Ministers intend to relax post-Brexit border check plans for food and other imports from the European Union because of fears they could cause severe shortages on UK supermarket shelves.
Lord Frost, Boris Johnson’s Brexit minister, is reportedly considering allowing “lighter touch” controls on imports from 1 April, scaling back plans for full customs checks – including physical inspections – which are due to start on 1 July.
One source told the Observer that Frost was preparing to put the plans before fellow cabinet ministers this week, even though it could mean imports being allowed even if clerical errors have been made by European companies, with mounting evidence of how hard Brexit has hit trade with the EU.
French exports to the UK plummeted by 13 per cent in January compared to the average of the previous six months and French imports from the UK fell by 20 per cent, the French customs office said.
The figures are in sharp contrast with the volume of French exports and imports from other countries – which rose in January compared with the previous month, the Financial Times reported, in a sign that the barriers and uncertainty thrown up by Brexit have significantly impacted commercial activity between the UK and the EU, its largest trading partner.
Johnson’s trade deal avoided tariffs on most goods – but trade has still been disrupted by higher shipping costs, transport delays, health certificate rules and more complex customs requirements. Some tariffs are still in place on some goods that are imported into the UK and then re-exported to the EU.
German exports also tumbled in January, down roughly 30 per cent year-on-year – accelerating a decline in trade between the two countries since the Brexit referendum in 2016, figures released this week reveal.
Last month Italy reported a 38 per cent year-on-year drop in exports to the UK and a 70 per cent drop in British imports in January, among the steepest declines compared with other European nations.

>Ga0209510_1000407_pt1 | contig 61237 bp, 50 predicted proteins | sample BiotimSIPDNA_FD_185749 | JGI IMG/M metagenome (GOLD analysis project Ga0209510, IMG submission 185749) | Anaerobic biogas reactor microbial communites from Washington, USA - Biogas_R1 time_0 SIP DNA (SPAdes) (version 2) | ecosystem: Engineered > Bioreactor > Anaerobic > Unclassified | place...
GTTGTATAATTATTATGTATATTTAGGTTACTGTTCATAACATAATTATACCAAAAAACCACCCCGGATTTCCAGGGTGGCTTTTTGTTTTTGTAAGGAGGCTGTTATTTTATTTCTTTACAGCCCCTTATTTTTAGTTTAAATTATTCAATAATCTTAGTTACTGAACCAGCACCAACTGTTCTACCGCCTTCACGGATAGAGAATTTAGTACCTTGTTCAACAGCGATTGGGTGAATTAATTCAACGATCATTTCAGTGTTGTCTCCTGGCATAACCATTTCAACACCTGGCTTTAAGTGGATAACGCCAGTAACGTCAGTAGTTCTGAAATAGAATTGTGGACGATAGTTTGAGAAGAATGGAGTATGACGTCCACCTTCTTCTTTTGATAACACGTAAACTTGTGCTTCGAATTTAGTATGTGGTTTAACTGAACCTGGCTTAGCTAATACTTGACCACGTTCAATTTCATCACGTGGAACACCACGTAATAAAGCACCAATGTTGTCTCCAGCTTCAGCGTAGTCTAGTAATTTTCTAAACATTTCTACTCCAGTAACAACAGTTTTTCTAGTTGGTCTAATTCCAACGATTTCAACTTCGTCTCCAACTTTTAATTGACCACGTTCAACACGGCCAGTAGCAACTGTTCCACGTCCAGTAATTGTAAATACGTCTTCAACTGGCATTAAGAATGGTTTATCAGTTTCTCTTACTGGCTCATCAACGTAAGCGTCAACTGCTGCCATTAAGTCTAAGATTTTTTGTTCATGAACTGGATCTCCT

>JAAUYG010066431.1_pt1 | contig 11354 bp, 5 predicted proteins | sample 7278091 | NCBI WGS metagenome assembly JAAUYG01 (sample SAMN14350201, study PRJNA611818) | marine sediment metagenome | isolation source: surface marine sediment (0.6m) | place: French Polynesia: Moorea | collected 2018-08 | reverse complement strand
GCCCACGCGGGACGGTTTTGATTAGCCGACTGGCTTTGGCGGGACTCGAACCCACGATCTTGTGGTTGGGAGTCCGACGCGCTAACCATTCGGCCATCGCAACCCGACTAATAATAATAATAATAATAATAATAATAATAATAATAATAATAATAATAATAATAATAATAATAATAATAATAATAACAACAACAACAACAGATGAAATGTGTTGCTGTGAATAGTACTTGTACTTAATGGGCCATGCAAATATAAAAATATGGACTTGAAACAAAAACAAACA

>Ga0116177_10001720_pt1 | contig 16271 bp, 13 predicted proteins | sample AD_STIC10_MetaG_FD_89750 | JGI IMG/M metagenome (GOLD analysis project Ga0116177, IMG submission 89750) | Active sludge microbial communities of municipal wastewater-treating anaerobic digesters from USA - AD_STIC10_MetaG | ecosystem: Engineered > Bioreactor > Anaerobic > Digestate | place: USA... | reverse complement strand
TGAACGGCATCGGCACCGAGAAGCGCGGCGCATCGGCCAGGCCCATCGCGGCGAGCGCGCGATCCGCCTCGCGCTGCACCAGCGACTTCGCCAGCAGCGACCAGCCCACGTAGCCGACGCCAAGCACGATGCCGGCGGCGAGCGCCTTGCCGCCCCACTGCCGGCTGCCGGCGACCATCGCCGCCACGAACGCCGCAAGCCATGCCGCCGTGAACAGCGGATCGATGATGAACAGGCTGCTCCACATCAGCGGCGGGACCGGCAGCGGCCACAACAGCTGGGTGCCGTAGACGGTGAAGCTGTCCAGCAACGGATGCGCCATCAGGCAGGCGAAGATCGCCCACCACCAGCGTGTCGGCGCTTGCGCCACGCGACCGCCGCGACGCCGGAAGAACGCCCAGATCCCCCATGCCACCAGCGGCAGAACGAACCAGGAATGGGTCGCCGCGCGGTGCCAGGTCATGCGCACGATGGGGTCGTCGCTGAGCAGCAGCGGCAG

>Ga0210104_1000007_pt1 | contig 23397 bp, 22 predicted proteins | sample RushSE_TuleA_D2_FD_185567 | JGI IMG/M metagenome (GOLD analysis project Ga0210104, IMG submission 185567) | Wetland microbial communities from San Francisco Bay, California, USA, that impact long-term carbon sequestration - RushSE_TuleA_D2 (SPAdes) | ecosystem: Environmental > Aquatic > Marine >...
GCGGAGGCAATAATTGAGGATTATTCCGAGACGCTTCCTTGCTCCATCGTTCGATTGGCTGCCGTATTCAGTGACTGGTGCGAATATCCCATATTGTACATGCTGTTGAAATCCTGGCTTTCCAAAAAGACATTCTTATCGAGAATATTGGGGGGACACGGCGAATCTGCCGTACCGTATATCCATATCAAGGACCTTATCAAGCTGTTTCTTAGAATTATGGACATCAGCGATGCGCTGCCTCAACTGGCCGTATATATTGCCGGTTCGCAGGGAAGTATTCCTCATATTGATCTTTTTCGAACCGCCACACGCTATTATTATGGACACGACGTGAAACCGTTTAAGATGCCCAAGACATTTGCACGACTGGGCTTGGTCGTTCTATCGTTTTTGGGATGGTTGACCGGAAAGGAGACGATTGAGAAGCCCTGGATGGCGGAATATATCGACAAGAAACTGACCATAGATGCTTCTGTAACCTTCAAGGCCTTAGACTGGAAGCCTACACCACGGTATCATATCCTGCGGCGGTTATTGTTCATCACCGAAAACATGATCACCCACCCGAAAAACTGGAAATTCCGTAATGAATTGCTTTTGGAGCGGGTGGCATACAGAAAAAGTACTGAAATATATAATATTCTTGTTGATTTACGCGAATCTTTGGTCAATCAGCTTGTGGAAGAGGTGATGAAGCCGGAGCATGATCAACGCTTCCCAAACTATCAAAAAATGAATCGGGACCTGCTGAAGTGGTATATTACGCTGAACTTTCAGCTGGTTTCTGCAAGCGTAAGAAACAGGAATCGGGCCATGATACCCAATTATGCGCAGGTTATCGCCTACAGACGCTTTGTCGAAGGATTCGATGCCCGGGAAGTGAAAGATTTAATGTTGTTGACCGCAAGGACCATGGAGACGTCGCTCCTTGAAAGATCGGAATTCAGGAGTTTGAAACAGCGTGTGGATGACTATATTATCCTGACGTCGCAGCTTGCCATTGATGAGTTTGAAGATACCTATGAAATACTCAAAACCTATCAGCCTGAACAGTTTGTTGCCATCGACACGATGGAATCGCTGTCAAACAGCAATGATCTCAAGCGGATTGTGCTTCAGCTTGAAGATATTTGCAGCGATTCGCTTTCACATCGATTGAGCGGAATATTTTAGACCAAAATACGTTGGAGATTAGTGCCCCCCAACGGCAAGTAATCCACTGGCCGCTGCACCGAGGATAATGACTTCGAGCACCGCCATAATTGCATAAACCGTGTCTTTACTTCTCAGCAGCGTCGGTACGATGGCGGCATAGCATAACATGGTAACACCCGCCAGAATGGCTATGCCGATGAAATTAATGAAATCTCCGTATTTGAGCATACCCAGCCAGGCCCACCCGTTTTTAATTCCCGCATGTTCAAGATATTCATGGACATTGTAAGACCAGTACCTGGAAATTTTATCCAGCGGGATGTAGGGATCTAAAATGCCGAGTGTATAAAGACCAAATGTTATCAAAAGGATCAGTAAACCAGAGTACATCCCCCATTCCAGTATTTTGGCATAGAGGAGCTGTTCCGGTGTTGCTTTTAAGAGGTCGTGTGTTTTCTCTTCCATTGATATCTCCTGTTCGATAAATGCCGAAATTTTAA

Despite efforts by the Cabinet Office, led by Michael Gove, to downplay the effects of Brexit on trade, a survey last week by the Food and Drink Federation of its members that send goods to the continent found a 45 per cent drop in exports since 1 January.
One senior industry figure said: “The worry is that if we go ahead with more checks and move to checks on imports, then exporters will not be prepared and on this side we are not ready for that either. There is not the infrastructure in place yet or the number of customs officials necessary to carry all this out. We have already seen exports badly affected. The next nightmare could be imports.”
The UK has unilaterally sought to ease aspects of the Brexit deal relating to Northern Ireland in recent days, acting to address another element of the controversial rules governing trade on Friday night.
A ban on importing plants potted in soil from Great Britain to the region has been temporarily lifted. While most agri-food goods are, or will be, subject to extra regulatory processes to enter Northern Ireland under the terms of Brexit’s Northern Ireland Protocol, some have been banned altogether.
That prohibited list includes plants or vegetables potted in British soil or with traces of soil still attached to them. This has caused problems for many businesses in Northern Ireland, particularly garden centres.
It has become somewhat of a touchstone issue in the public debate over the merits of the protocol, with its critics citing the ban on pot plants as evidence of excessive and disproportionate bureaucracy.
The move comes in a week when London has also unilaterally extended grace periods that currently limit regulatory checks on imports of agri-food retail goods and customs declarations on GB parcels sent to the region.
The European Commission is taking legal action against the government for those moves, accusing it of breaching the protocol.